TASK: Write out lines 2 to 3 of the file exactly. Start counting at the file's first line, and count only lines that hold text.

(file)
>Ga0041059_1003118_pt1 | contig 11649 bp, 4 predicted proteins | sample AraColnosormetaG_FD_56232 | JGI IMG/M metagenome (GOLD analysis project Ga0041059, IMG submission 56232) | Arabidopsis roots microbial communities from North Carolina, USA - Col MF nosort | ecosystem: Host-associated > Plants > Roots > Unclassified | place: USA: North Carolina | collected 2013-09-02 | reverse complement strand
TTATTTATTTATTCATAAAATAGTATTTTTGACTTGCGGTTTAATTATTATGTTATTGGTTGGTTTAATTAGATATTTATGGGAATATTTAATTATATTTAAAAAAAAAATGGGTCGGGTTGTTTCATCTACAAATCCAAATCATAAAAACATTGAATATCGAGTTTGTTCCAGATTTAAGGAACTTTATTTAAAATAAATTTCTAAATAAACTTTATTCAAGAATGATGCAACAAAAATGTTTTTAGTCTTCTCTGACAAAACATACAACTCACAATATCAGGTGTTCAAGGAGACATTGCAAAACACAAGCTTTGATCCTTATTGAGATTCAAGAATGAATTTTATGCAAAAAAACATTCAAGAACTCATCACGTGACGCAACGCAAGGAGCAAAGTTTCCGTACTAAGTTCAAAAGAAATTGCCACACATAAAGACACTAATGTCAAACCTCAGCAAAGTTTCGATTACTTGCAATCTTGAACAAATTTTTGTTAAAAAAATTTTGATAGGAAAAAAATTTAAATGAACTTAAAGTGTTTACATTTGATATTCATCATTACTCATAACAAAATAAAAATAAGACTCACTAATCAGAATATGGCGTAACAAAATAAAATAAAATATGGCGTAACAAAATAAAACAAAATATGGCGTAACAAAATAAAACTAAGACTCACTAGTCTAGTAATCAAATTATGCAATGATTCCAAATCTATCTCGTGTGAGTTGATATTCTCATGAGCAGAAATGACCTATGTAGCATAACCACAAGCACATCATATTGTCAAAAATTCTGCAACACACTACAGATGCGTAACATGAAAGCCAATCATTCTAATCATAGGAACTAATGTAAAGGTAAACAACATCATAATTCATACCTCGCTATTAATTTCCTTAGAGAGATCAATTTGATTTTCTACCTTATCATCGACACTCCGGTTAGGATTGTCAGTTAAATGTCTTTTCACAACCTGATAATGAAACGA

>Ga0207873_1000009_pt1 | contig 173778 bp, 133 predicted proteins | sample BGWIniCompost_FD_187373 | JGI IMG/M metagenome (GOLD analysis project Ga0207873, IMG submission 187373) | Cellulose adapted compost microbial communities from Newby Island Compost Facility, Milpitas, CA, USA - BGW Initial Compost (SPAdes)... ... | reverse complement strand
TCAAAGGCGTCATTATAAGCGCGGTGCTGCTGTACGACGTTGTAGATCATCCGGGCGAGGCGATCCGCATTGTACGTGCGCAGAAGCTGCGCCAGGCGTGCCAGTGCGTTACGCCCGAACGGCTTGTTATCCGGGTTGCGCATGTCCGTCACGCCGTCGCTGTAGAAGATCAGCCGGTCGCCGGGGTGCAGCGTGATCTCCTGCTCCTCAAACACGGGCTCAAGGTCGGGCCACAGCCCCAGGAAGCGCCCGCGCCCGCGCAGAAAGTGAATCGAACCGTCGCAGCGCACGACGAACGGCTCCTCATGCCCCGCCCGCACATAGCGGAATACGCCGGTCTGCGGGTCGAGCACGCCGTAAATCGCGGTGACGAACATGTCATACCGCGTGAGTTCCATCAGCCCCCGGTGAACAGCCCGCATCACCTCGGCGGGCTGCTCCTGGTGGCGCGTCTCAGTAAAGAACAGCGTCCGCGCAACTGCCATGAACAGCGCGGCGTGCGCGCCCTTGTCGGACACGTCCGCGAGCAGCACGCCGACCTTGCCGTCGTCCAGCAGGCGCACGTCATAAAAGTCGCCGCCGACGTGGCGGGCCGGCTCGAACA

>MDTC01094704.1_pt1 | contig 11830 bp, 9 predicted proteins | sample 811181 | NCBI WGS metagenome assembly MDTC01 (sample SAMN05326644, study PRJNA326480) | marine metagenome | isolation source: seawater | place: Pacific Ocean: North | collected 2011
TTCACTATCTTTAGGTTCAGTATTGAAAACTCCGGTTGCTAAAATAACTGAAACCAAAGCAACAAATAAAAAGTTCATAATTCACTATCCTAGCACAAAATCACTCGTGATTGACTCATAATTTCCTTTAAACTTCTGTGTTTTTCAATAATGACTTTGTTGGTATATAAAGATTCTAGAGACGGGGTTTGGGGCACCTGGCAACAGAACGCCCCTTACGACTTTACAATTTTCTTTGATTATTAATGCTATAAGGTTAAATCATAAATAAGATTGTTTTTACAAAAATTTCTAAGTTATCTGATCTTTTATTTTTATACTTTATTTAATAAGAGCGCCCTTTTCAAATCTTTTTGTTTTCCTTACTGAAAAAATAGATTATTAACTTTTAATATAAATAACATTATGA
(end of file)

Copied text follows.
TTATTTATTTATTCATAAAATAGTATTTTTGACTTGCGGTTTAATTATTATGTTATTGGTTGGTTTAATTAGATATTTATGGGAATATTTAATTATATTTAAAAAAAAAATGGGTCGGGTTGTTTCATCTACAAATCCAAATCATAAAAACATTGAATATCGAGTTTGTTCCAGATTTAAGGAACTTTATTTAAAATAAATTTCTAAATAAACTTTATTCAAGAATGATGCAACAAAAATGTTTTTAGTCTTCTCTGACAAAACATACAACTCACAATATCAGGTGTTCAAGGAGACATTGCAAAACACAAGCTTTGATCCTTATTGAGATTCAAGAATGAATTTTATGCAAAAAAACATTCAAGAACTCATCACGTGACGCAACGCAAGGAGCAAAGTTTCCGTACTAAGTTCAAAAGAAATTGCCACACATAAAGACACTAATGTCAAACCTCAGCAAAGTTTCGATTACTTGCAATCTTGAACAAATTTTTGTTAAAAAAATTTTGATAGGAAAAAAATTTAAATGAACTTAAAGTGTTTACATTTGATATTCATCATTACTCATAACAAAATAAAAATAAGACTCACTAATCAGAATATGGCGTAACAAAATAAAATAAAATATGGCGTAACAAAATAAAACAAAATATGGCGTAACAAAATAAAACTAAGACTCACTAGTCTAGTAATCAAATTATGCAATGATTCCAAATCTATCTCGTGTGAGTTGATATTCTCATGAGCAGAAATGACCTATGTAGCATAACCACAAGCACATCATATTGTCAAAAATTCTGCAACACACTACAGATGCGTAACATGAAAGCCAATCATTCTAATCATAGGAACTAATGTAAAGGTAAACAACATCATAATTCATACCTCGCTATTAATTTCCTTAGAGAGATCAATTTGATTTTCTACCTTATCATCGACACTCCGGTTAGGATTGTCAGTTAAATGTCTTTTCACAACCTGATAATGAAACGA

>Ga0207873_1000009_pt1 | contig 173778 bp, 133 predicted proteins | sample BGWIniCompost_FD_187373 | JGI IMG/M metagenome (GOLD analysis project Ga0207873, IMG submission 187373) | Cellulose adapted compost microbial communities from Newby Island Compost Facility, Milpitas, CA, USA - BGW Initial Compost (SPAdes)... ... | reverse complement strand